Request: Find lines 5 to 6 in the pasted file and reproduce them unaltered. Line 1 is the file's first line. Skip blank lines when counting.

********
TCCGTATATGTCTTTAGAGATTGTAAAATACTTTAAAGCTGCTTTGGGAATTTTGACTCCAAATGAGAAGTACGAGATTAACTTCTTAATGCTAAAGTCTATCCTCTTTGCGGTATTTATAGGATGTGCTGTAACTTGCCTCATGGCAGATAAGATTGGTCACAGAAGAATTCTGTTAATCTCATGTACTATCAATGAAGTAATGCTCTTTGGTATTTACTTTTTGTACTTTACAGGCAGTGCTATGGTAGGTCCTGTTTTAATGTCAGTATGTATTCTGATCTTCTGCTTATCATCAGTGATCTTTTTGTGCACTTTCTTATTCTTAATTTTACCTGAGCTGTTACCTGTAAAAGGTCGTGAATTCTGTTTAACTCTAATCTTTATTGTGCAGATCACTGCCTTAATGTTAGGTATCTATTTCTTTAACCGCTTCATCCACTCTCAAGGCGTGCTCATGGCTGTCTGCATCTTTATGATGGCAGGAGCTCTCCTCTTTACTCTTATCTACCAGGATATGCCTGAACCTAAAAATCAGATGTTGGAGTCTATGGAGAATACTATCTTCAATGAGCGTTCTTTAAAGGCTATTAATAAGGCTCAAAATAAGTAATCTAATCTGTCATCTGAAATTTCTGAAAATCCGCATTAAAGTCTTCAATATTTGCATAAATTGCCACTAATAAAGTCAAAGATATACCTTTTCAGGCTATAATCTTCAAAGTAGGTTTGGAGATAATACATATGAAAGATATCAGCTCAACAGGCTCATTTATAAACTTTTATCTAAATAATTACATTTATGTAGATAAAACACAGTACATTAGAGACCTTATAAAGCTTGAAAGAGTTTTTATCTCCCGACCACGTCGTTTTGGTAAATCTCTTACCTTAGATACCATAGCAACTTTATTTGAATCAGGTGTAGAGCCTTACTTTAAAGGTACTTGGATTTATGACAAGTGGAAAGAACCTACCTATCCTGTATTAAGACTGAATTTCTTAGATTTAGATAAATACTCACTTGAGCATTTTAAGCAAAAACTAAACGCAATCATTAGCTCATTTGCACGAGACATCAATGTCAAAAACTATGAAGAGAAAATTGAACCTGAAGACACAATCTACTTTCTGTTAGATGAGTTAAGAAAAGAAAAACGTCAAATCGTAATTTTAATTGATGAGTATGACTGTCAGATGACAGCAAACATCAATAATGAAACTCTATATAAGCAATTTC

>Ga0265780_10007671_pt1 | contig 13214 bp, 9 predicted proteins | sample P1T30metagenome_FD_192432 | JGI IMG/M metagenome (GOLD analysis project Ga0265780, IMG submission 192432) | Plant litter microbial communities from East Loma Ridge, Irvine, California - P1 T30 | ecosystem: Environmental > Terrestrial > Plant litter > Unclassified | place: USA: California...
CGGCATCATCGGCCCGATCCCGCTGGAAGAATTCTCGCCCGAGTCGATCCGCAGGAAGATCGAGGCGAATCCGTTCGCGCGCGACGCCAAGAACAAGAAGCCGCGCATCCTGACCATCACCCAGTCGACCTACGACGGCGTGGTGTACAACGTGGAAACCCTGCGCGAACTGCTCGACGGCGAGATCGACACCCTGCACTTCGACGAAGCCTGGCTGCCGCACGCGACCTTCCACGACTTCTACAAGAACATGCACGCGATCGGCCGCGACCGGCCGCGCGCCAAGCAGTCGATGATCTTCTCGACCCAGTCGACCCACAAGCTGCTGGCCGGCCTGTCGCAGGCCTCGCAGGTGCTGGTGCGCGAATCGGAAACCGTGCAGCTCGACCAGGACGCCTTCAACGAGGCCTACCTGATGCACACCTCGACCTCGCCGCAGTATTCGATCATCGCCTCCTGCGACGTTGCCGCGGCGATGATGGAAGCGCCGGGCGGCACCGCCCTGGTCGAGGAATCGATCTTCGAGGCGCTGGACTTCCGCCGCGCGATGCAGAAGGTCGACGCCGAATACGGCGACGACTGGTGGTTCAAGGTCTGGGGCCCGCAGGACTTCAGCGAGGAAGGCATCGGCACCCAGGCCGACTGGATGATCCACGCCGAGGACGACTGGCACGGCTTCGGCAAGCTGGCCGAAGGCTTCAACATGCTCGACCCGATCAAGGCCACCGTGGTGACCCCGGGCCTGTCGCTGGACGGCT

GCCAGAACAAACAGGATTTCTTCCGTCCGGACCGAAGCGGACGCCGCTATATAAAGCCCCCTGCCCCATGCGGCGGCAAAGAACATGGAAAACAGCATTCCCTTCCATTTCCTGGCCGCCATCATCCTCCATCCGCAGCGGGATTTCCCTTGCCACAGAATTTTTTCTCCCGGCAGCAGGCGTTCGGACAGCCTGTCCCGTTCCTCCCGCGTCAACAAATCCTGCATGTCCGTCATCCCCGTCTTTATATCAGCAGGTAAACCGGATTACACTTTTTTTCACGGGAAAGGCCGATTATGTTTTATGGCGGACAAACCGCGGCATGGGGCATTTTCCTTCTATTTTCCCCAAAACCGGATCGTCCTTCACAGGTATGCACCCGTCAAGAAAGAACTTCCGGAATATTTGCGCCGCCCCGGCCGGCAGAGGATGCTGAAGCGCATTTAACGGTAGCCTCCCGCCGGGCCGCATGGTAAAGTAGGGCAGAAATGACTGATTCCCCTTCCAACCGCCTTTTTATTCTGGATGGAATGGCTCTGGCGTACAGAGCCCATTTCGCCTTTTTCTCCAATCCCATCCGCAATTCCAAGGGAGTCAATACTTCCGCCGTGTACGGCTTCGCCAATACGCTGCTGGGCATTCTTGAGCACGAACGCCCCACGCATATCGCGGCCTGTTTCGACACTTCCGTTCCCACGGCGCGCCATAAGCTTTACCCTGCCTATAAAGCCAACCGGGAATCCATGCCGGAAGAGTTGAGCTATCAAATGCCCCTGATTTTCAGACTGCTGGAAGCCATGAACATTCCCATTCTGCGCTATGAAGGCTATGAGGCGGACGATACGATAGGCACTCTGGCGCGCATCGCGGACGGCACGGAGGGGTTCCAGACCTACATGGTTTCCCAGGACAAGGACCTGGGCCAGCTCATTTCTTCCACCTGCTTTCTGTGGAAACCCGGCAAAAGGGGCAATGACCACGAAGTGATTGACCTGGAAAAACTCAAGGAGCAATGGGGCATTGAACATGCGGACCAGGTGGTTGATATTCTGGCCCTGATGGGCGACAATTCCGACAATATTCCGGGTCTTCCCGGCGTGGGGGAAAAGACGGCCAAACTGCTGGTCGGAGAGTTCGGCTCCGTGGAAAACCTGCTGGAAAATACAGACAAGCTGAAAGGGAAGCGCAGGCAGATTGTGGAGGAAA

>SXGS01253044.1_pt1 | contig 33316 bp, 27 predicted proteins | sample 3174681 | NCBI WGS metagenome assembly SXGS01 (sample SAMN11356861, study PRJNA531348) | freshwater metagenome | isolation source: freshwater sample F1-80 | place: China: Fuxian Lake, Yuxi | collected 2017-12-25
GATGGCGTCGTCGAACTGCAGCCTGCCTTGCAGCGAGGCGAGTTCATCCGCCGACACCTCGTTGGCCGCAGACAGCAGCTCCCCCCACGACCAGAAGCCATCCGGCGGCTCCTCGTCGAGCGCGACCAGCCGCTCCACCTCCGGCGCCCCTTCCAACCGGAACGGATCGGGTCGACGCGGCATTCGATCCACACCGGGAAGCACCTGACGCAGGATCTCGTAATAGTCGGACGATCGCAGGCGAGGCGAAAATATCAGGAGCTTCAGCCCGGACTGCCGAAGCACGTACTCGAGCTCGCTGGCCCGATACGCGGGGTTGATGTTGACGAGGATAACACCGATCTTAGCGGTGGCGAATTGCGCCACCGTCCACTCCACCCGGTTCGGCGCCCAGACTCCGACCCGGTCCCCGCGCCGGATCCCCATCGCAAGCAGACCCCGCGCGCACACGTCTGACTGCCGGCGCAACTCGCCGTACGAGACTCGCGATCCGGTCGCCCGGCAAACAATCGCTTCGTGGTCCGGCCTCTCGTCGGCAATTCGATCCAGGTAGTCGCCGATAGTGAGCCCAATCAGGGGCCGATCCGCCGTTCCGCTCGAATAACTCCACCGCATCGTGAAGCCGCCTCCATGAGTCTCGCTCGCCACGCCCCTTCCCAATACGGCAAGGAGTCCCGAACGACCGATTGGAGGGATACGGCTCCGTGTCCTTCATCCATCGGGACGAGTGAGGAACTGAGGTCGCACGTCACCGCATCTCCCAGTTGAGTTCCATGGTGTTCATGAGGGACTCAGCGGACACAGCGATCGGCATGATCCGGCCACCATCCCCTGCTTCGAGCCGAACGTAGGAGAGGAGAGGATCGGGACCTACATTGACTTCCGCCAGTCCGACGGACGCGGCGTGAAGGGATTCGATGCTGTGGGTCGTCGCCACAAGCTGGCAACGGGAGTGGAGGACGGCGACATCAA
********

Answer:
>SXGS01253044.1_pt1 | contig 33316 bp, 27 predicted proteins | sample 3174681 | NCBI WGS metagenome assembly SXGS01 (sample SAMN11356861, study PRJNA531348) | freshwater metagenome | isolation source: freshwater sample F1-80 | place: China: Fuxian Lake, Yuxi | collected 2017-12-25
GATGGCGTCGTCGAACTGCAGCCTGCCTTGCAGCGAGGCGAGTTCATCCGCCGACACCTCGTTGGCCGCAGACAGCAGCTCCCCCCACGACCAGAAGCCATCCGGCGGCTCCTCGTCGAGCGCGACCAGCCGCTCCACCTCCGGCGCCCCTTCCAACCGGAACGGATCGGGTCGACGCGGCATTCGATCCACACCGGGAAGCACCTGACGCAGGATCTCGTAATAGTCGGACGATCGCAGGCGAGGCGAAAATATCAGGAGCTTCAGCCCGGACTGCCGAAGCACGTACTCGAGCTCGCTGGCCCGATACGCGGGGTTGATGTTGACGAGGATAACACCGATCTTAGCGGTGGCGAATTGCGCCACCGTCCACTCCACCCGGTTCGGCGCCCAGACTCCGACCCGGTCCCCGCGCCGGATCCCCATCGCAAGCAGACCCCGCGCGCACACGTCTGACTGCCGGCGCAACTCGCCGTACGAGACTCGCGATCCGGTCGCCCGGCAAACAATCGCTTCGTGGTCCGGCCTCTCGTCGGCAATTCGATCCAGGTAGTCGCCGATAGTGAGCCCAATCAGGGGCCGATCCGCCGTTCCGCTCGAATAACTCCACCGCATCGTGAAGCCGCCTCCATGAGTCTCGCTCGCCACGCCCCTTCCCAATACGGCAAGGAGTCCCGAACGACCGATTGGAGGGATACGGCTCCGTGTCCTTCATCCATCGGGACGAGTGAGGAACTGAGGTCGCACGTCACCGCATCTCCCAGTTGAGTTCCATGGTGTTCATGAGGGACTCAGCGGACACAGCGATCGGCATGATCCGGCCACCATCCCCTGCTTCGAGCCGAACGTAGGAGAGGAGAGGATCGGGACCTACATTGACTTCCGCCAGTCCGACGGACGCGGCGTGAAGGGATTCGATGCTGTGGGTCGTCGCCACAAGCTGGCAACGGGAGTGGAGGACGGCGACATCAA